TAO spokeswoman Zhu Fenglian said the group – which also included officials from Jiangsu province, the State Administration for Religious Affairs and the Buddhist Association of China – was planning to leave on Saturday and return on Tuesday but the visit had to be called off “due to the obstruction” of the island’s ruling Democratic Progressive Party authorities.
Zhu said the group applied to make the trip through “normal channels” with help Fo Guang Shan and arrived at an airport in Beijing on Saturday morning for departure but the trip was abandoned.
“Due to Taiwan’s obstruction, the condolence group could not make the trip,” she said, without giving details.
“Disregarding basic humanitarianism, the DPP authorities rudely refused the mainland condolence group permission to go to Taiwan.
“This means Master Hsing Yun’s funeral cannot be held successfully, seriously hurting the feelings of most believers in Taiwan’s Fo Guang Shan. [The decision] will not receive popular support.”
Zhu said the delegation would instead pay tribute to Hsing Yun at Dajue Temple in Yixing, Jiangsu province, on Sunday.
Chiu Chui-cheng, the outgoing vice-chairman of Taiwan’s Mainland Affairs Council (MAC), said some permits had been granted but there were security concerns about the TAO officials.
Chiu said that when Fo Guang Shan applied for the permits on behalf of Hsing Yun’s relatives, friends, worshippers and other religious personnel, the TAO did not notify the MAC directly that it would send its own group.
“Still, we approved permits for 26 mainland officials. And for the rest of the 12 active officials, because they were targeted and threatened by some Taiwanese protest groups during their previous visits to Taiwan, we need to discuss the safety issue and other details with the mainland side directly before we can issue them visit permits,” he said.
“But so far we have yet to receive a response.”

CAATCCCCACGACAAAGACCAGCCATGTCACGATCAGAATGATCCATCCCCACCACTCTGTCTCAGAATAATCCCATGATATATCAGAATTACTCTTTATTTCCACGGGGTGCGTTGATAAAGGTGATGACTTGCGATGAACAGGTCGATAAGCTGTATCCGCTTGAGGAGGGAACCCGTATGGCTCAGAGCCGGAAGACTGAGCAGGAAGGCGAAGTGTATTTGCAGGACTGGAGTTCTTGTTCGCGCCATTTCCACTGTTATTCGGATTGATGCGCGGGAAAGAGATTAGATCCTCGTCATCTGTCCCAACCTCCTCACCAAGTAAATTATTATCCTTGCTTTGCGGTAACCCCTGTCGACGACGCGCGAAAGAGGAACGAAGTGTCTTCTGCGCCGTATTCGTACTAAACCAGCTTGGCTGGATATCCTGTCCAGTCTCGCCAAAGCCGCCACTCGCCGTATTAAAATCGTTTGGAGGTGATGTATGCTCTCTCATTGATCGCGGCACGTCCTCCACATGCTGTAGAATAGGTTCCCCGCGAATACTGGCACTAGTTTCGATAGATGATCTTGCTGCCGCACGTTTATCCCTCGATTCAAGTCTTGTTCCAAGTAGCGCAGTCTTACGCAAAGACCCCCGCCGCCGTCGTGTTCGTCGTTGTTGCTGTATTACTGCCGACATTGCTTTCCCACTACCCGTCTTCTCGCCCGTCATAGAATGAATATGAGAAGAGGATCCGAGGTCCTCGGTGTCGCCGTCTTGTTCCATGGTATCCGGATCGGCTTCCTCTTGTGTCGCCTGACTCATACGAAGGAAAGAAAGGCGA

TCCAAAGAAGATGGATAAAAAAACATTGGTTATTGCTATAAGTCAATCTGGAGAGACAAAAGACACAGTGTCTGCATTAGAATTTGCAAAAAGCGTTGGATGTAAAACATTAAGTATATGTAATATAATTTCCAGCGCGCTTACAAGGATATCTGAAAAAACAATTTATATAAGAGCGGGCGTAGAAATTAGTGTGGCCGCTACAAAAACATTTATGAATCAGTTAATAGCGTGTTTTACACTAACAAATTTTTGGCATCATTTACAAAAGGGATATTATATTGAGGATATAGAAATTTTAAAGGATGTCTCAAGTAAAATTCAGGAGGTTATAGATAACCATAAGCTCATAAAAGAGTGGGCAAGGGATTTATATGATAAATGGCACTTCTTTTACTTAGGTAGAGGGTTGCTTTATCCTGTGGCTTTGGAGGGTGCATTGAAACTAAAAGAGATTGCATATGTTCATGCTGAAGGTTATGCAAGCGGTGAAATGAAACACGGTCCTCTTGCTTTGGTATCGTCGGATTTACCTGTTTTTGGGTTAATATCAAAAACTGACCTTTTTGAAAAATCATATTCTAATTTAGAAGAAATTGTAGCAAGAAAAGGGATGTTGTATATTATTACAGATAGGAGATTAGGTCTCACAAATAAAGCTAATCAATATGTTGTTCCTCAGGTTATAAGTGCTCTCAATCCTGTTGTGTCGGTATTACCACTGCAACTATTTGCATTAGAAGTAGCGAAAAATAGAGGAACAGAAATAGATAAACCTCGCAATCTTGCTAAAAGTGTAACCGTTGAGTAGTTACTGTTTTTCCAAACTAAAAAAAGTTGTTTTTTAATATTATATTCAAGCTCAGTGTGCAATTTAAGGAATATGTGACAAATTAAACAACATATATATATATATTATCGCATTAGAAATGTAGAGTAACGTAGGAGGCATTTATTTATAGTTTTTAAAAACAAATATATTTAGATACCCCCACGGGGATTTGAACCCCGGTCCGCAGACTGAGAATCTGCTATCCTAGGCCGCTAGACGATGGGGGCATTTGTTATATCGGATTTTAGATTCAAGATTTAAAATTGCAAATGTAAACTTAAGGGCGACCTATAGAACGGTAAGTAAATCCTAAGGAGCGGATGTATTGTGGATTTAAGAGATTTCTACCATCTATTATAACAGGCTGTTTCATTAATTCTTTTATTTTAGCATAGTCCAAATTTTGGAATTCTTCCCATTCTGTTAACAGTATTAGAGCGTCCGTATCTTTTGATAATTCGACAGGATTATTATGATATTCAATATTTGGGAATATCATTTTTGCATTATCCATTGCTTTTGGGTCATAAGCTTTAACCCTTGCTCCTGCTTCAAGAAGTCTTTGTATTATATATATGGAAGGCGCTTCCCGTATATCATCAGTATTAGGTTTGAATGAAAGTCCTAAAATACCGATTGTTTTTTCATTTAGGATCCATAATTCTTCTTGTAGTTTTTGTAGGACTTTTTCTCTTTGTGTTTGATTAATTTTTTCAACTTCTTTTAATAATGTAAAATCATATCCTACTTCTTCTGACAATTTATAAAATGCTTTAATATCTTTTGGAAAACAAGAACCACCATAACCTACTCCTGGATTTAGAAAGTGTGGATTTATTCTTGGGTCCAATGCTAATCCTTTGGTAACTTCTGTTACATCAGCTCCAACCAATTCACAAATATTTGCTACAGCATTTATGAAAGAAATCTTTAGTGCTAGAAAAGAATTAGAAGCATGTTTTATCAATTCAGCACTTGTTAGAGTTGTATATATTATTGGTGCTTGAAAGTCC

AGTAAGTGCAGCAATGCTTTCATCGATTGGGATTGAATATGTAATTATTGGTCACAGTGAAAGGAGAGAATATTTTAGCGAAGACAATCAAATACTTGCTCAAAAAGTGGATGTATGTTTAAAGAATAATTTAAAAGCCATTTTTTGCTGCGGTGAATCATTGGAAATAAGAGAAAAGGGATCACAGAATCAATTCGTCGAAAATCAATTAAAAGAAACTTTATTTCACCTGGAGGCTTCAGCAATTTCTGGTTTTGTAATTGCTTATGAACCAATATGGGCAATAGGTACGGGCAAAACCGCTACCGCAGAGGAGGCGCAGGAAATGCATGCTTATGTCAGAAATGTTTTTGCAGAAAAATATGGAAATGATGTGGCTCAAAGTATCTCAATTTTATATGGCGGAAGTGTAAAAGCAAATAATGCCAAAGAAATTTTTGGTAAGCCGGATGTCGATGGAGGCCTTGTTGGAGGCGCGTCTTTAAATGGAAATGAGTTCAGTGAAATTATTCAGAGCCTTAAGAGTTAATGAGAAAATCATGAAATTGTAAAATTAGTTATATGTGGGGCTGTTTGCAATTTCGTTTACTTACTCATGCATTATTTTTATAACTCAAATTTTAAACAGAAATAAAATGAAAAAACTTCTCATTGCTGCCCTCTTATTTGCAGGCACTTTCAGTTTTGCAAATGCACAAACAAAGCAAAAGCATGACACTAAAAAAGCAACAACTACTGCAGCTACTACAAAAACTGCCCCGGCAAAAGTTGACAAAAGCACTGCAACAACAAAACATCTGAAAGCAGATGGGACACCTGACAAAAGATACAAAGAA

He said the Taiwanese authorities had to discuss security issues to ensure the personal safety of the officials during their visit.
Chiu added that the TAO announced on Friday night that none of the 38 members of the group would go.
He also said 120 worshippers, religious leaders and members of other civilian groups from Hong Kong and the mainland were allowed entry to attend Sunday’s ceremony.
“They will come and attend the ceremony as scheduled,” he said.
In a statement on Saturday, the MAC said Fo Guang Shan conveyed the TAO’s decision on Friday night, saying the office decided to cancel the visit of the whole group because some members who were active officials did not get permission and they would only go as a group.
It said it hoped the TAO would contact MAC through “existing channels” for better arrangements for their trip.
The MAC also accused Beijing of “political manipulation”.
“It is hoped that the mainland side will stop its political manipulation and respect the contact and communication mechanism established by the two sides with a pragmatic attitude, so as to facilitate the accumulation of goodwill and positive interaction between the two sides,” it said.
A day earlier, the MAC said it denied a request by Beijing’s former top religious affairs official, Ye Xiaowen, to visit Taiwan for the commemorations, saying “Ye has been accused by civil groups of being involved in religious persecution”.
It said social order considerations were also a factor, given that Ye’s previous visit to Taiwan for the 2009 World Buddhist Forum had sparked widespread public protests.
To avoid unnecessary social disruption and to ensure the memorial service proceeded smoothly, Ye would not be allowed to enter Taiwan, the MAC said.
China News Service and other state media published an article by Ye in which he said the rejection “disregarded humanitarianism” and amounted to “political manipulation”.
Additional reporting by Lawrence Chung